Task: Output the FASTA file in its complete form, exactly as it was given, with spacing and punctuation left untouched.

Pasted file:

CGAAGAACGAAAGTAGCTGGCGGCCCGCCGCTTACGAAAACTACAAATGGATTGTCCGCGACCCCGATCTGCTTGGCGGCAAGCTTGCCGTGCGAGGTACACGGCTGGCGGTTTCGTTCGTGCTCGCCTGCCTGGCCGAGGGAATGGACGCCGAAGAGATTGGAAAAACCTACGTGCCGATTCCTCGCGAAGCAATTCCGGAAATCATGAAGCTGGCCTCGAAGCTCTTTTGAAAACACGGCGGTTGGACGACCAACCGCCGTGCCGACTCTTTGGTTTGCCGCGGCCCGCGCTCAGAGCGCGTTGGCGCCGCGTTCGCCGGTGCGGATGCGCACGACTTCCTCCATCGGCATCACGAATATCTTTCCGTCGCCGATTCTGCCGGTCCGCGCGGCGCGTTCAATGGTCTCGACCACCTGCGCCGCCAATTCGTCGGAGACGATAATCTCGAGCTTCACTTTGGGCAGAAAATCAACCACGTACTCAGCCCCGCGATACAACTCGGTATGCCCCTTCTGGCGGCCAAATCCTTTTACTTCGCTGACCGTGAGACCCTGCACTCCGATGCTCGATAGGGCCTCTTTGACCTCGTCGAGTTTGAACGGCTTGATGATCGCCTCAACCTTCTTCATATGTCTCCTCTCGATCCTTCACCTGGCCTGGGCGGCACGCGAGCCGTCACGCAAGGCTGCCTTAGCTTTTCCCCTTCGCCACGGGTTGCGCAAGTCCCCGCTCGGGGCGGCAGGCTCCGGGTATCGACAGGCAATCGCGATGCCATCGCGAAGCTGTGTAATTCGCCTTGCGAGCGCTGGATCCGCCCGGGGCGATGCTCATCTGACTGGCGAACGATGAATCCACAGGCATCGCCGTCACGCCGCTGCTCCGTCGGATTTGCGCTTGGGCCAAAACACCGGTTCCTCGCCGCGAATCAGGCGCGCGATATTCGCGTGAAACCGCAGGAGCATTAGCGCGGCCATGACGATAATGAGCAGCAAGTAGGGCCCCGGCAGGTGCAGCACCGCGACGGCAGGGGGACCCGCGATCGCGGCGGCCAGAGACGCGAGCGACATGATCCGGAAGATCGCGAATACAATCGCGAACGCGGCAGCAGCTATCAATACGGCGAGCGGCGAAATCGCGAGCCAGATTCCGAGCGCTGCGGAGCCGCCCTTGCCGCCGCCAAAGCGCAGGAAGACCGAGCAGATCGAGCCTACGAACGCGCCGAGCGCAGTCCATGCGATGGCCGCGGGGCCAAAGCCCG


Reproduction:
CGAAGAACGAAAGTAGCTGGCGGCCCGCCGCTTACGAAAACTACAAATGGATTGTCCGCGACCCCGATCTGCTTGGCGGCAAGCTTGCCGTGCGAGGTACACGGCTGGCGGTTTCGTTCGTGCTCGCCTGCCTGGCCGAGGGAATGGACGCCGAAGAGATTGGAAAAACCTACGTGCCGATTCCTCGCGAAGCAATTCCGGAAATCATGAAGCTGGCCTCGAAGCTCTTTTGAAAACACGGCGGTTGGACGACCAACCGCCGTGCCGACTCTTTGGTTTGCCGCGGCCCGCGCTCAGAGCGCGTTGGCGCCGCGTTCGCCGGTGCGGATGCGCACGACTTCCTCCATCGGCATCACGAATATCTTTCCGTCGCCGATTCTGCCGGTCCGCGCGGCGCGTTCAATGGTCTCGACCACCTGCGCCGCCAATTCGTCGGAGACGATAATCTCGAGCTTCACTTTGGGCAGAAAATCAACCACGTACTCAGCCCCGCGATACAACTCGGTATGCCCCTTCTGGCGGCCAAATCCTTTTACTTCGCTGACCGTGAGACCCTGCACTCCGATGCTCGATAGGGCCTCTTTGACCTCGTCGAGTTTGAACGGCTTGATGATCGCCTCAACCTTCTTCATATGTCTCCTCTCGATCCTTCACCTGGCCTGGGCGGCACGCGAGCCGTCACGCAAGGCTGCCTTAGCTTTTCCCCTTCGCCACGGGTTGCGCAAGTCCCCGCTCGGGGCGGCAGGCTCCGGGTATCGACAGGCAATCGCGATGCCATCGCGAAGCTGTGTAATTCGCCTTGCGAGCGCTGGATCCGCCCGGGGCGATGCTCATCTGACTGGCGAACGATGAATCCACAGGCATCGCCGTCACGCCGCTGCTCCGTCGGATTTGCGCTTGGGCCAAAACACCGGTTCCTCGCCGCGAATCAGGCGCGCGATATTCGCGTGAAACCGCAGGAGCATTAGCGCGGCCATGACGATAATGAGCAGCAAGTAGGGCCCCGGCAGGTGCAGCACCGCGACGGCAGGGGGACCCGCGATCGCGGCGGCCAGAGACGCGAGCGACATGATCCGGAAGATCGCGAATACAATCGCGAACGCGGCAGCAGCTATCAATACGGCGAGCGGCGAAATCGCGAGCCAGATTCCGAGCGCTGCGGAGCCGCCCTTGCCGCCGCCAAAGCGCAGGAAGACCGAGCAGATCGAGCCTACGAACGCGCCGAGCGCAGTCCATGCGATGGCCGCGGGGCCAAAGCCCG